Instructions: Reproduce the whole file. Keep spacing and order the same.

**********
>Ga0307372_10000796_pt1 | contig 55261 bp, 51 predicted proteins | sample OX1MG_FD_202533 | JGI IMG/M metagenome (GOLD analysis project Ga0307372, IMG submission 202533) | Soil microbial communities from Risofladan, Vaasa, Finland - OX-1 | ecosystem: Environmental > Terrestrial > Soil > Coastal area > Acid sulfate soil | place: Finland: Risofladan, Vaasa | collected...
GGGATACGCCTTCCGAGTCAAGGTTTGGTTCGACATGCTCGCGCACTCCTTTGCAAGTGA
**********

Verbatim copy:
>Ga0307372_10000796_pt1 | contig 55261 bp, 51 predicted proteins | sample OX1MG_FD_202533 | JGI IMG/M metagenome (GOLD analysis project Ga0307372, IMG submission 202533) | Soil microbial communities from Risofladan, Vaasa, Finland - OX-1 | ecosystem: Environmental > Terrestrial > Soil > Coastal area > Acid sulfate soil | place: Finland: Risofladan, Vaasa | collected...
GGGATACGCCTTCCGAGTCAAGGTTTGGTTCGACATGCTCGCGCACTCCTTTGCAAGTGA